“My advice… …though both Cannon trips are beautiful, I would choose Cannon 3 as the bluffs are more striking. A nice plus is that if you’re into bike shuttles, the trail is great. That stretch of river is really busy on warm weekends, so a weekday is best. Take out at Welch if you want a shorter trip, but be sure to ask permission at the canoe rental. Update to the book: Hidden Valley Campground on Cannon 3 is no more. They had a non-compliant wastewater pipe running into the river and the State shut them down.”

Since then, I always had it in the back of my head that when I returned, I’d certainly explore Cannon 3, especially after enjoying my first Cannon adventure. In fact, my plan this week was to start in Cannon Falls and work my way south on a four-day, four-paddle trip (Spoiler: The weather and levels looked good at the outset for such an endeavor, well, until weather did what weather does. It changed. The entire trip was cut to two days.)

I took Lynne’s advice on shortening this specific section for two reasons: One, because 20 miles (the trip she recorded in their guidebook) is far too much to paddle in a day based on my experience, and two, that would also make for an incredibly long bike-shuttle (and I don’t care for bike-shuttling all that much. No, not on my Cannondale/Crappondale).

So that meant taking-out at the Welch Mill access where you can rent tubes, canoes and kayaks. There’s no way to take-out anywhere but that access without paying a fee as all four corners are private. Even rogue-launching is out of the question. I say that because when I pulled in-and-around to scout my options, I noticed I was being tailed by a guy on an ATV (I kid you not). I never stopped long enough to strike up a convo, but he’s definitely the owner since I saw him later working around the resort.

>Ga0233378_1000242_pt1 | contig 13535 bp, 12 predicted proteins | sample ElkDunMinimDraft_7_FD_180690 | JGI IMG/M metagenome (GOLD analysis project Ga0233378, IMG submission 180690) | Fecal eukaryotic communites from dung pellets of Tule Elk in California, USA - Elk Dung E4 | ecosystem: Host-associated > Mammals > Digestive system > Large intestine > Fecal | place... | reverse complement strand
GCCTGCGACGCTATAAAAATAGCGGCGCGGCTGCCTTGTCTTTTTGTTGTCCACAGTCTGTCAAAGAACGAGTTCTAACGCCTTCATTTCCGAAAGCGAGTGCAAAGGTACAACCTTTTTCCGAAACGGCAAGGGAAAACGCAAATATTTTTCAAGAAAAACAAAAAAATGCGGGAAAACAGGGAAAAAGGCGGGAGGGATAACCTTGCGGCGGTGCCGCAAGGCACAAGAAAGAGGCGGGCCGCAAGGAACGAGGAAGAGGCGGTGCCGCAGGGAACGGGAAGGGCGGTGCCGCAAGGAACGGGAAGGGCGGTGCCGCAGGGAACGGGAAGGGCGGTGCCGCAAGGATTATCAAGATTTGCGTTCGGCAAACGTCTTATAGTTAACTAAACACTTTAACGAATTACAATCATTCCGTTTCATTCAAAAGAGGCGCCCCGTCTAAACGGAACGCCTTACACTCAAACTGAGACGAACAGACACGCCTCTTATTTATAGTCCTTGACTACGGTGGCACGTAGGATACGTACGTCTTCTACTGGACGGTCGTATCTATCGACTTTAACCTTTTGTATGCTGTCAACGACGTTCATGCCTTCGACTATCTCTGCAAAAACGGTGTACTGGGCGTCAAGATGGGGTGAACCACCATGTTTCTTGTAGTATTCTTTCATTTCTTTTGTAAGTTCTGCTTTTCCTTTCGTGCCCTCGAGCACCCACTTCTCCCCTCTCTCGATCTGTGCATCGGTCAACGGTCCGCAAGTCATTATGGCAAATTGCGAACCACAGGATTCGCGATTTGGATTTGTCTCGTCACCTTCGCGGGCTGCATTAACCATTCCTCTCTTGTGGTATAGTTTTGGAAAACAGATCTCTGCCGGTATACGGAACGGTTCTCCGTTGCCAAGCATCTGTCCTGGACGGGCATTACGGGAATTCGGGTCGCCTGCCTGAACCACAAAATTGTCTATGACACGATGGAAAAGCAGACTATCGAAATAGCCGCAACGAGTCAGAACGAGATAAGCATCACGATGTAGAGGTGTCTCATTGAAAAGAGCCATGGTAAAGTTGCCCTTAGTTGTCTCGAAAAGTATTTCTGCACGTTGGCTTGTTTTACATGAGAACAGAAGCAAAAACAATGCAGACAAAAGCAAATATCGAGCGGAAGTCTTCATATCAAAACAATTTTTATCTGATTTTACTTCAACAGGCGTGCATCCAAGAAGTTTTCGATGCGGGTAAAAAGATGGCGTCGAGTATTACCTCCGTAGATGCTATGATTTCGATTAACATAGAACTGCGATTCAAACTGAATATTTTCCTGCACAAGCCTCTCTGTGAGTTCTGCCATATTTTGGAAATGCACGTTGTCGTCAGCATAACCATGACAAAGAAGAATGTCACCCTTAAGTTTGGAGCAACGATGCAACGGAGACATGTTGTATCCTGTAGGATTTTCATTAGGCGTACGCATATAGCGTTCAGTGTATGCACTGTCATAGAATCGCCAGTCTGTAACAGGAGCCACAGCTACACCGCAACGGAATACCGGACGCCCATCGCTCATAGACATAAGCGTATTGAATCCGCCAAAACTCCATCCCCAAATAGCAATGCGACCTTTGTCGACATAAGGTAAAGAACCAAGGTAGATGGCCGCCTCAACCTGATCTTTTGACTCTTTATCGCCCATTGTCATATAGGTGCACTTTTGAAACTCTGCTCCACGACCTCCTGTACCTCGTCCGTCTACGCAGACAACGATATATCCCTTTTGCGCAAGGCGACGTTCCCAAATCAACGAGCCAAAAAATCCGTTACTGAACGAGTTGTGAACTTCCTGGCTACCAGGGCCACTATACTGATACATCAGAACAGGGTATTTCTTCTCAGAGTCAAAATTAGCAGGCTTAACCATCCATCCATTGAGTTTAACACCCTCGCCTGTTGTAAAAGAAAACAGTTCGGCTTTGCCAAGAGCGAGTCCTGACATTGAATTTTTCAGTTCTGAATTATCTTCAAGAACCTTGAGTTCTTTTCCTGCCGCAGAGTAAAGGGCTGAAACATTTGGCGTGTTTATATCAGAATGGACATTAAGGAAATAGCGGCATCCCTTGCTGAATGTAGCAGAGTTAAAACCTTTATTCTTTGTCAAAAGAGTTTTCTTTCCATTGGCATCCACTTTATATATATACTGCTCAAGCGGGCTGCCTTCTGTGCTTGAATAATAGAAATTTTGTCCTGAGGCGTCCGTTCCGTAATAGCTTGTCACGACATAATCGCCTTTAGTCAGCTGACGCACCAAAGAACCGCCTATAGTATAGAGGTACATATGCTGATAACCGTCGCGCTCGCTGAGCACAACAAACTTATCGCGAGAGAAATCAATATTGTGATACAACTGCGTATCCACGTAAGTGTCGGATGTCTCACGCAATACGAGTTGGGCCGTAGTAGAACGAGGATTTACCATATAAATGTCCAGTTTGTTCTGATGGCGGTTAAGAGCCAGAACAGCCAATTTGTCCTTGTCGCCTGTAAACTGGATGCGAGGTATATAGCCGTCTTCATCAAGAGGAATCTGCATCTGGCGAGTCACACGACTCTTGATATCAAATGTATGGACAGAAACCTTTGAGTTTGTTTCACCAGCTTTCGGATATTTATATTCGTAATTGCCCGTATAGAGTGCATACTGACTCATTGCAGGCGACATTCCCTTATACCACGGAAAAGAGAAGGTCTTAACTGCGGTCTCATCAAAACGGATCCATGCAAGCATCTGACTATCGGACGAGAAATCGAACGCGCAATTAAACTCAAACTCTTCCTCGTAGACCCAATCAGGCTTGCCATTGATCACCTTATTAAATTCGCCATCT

I stopped at the main rental shack, where I found out it was only $5 to take-out there, which I was completely fine with. The ladies inside were super-friendly and gave me a wristband so they (and ATV-security guy, I’m assuming) knew I was on the up-and-up upon my return. It seemed to be a family affair and would be kind of a cool gig, as far as seasonal work goes. The $5, in hindsight, is money well spent for this access point – even taking-out amongst dozens of tubers.

Overview:
The put-in at Riverside Park in Cannon Falls is top-notch, with plenty of parking and facilities. You’ll find a clearly-marked launch point and beach-y little landing area just across the city bike path (which connects to the Cannon Valley trail).